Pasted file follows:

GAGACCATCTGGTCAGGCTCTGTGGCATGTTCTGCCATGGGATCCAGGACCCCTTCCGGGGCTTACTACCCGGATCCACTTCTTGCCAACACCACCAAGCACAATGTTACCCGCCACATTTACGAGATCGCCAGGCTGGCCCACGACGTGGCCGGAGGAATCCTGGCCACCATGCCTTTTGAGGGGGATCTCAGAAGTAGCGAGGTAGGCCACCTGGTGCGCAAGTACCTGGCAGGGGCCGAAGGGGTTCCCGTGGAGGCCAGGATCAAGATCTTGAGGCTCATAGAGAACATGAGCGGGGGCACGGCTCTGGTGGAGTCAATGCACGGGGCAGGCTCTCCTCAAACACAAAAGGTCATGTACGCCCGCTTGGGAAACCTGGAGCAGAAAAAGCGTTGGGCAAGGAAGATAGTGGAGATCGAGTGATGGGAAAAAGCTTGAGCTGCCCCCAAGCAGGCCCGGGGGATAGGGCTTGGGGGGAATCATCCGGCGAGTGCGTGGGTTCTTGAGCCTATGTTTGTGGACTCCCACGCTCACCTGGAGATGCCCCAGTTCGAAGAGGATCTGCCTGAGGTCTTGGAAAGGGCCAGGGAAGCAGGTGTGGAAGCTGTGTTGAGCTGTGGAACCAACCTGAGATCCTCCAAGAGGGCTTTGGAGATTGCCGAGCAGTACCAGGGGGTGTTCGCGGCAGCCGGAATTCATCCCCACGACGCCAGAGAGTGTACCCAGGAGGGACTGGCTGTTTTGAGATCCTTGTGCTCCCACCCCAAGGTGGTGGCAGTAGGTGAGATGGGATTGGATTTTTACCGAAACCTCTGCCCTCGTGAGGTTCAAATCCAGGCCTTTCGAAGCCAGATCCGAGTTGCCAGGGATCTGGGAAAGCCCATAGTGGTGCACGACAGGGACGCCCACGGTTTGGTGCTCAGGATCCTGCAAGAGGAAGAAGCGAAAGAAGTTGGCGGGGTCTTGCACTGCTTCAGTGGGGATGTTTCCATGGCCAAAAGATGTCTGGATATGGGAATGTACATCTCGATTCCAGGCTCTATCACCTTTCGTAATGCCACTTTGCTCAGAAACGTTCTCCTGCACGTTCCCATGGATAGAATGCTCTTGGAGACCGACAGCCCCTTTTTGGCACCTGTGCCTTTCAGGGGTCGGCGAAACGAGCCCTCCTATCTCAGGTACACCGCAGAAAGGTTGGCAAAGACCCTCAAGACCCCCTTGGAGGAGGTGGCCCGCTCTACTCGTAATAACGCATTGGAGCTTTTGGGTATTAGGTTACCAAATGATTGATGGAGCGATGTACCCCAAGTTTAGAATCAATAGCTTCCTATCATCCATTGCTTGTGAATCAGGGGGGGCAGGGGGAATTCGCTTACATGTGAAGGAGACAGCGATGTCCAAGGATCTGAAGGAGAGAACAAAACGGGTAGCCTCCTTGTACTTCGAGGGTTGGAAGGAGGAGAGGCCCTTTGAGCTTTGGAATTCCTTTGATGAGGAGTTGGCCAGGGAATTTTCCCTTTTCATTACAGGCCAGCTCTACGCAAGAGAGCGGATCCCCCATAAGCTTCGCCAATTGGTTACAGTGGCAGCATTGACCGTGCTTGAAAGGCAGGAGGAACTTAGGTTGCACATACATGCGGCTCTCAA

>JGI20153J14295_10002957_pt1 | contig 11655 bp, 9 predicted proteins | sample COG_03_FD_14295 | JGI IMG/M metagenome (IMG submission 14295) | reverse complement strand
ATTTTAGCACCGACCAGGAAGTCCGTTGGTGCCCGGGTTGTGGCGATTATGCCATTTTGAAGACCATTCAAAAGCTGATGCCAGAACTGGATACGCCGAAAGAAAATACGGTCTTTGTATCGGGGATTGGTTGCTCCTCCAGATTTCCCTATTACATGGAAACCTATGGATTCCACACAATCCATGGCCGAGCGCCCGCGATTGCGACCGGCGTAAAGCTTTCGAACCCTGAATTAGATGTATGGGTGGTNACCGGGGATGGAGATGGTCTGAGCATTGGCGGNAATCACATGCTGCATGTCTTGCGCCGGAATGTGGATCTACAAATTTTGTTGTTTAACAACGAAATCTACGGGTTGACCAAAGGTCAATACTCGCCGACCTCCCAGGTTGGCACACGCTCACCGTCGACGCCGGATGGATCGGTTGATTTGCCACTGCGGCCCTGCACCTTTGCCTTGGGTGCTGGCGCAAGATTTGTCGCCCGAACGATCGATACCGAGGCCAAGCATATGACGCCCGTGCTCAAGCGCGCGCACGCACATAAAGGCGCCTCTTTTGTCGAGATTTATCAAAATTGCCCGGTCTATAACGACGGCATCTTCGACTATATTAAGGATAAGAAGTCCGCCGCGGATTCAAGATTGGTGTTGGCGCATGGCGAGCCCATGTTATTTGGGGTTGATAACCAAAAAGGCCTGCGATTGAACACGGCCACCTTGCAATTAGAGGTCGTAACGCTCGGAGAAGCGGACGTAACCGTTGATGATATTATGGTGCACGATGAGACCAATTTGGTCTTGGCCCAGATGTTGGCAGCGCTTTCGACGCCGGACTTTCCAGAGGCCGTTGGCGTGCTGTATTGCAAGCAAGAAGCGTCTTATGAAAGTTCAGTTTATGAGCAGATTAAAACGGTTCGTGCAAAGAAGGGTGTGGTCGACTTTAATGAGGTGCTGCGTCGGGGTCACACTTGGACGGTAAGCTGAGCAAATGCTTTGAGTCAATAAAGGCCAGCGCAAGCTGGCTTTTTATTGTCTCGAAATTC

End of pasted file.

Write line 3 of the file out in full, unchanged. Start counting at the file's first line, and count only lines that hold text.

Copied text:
ATTTTAGCACCGACCAGGAAGTCCGTTGGTGCCCGGGTTGTGGCGATTATGCCATTTTGAAGACCATTCAAAAGCTGATGCCAGAACTGGATACGCCGAAAGAAAATACGGTCTTTGTATCGGGGATTGGTTGCTCCTCCAGATTTCCCTATTACATGGAAACCTATGGATTCCACACAATCCATGGCCGAGCGCCCGCGATTGCGACCGGCGTAAAGCTTTCGAACCCTGAATTAGATGTATGGGTGGTNACCGGGGATGGAGATGGTCTGAGCATTGGCGGNAATCACATGCTGCATGTCTTGCGCCGGAATGTGGATCTACAAATTTTGTTGTTTAACAACGAAATCTACGGGTTGACCAAAGGTCAATACTCGCCGACCTCCCAGGTTGGCACACGCTCACCGTCGACGCCGGATGGATCGGTTGATTTGCCACTGCGGCCCTGCACCTTTGCCTTGGGTGCTGGCGCAAGATTTGTCGCCCGAACGATCGATACCGAGGCCAAGCATATGACGCCCGTGCTCAAGCGCGCGCACGCACATAAAGGCGCCTCTTTTGTCGAGATTTATCAAAATTGCCCGGTCTATAACGACGGCATCTTCGACTATATTAAGGATAAGAAGTCCGCCGCGGATTCAAGATTGGTGTTGGCGCATGGCGAGCCCATGTTATTTGGGGTTGATAACCAAAAAGGCCTGCGATTGAACACGGCCACCTTGCAATTAGAGGTCGTAACGCTCGGAGAAGCGGACGTAACCGTTGATGATATTATGGTGCACGATGAGACCAATTTGGTCTTGGCCCAGATGTTGGCAGCGCTTTCGACGCCGGACTTTCCAGAGGCCGTTGGCGTGCTGTATTGCAAGCAAGAAGCGTCTTATGAAAGTTCAGTTTATGAGCAGATTAAAACGGTTCGTGCAAAGAAGGGTGTGGTCGACTTTAATGAGGTGCTGCGTCGGGGTCACACTTGGACGGTAAGCTGAGCAAATGCTTTGAGTCAATAAAGGCCAGCGCAAGCTGGCTTTTTATTGTCTCGAAATTC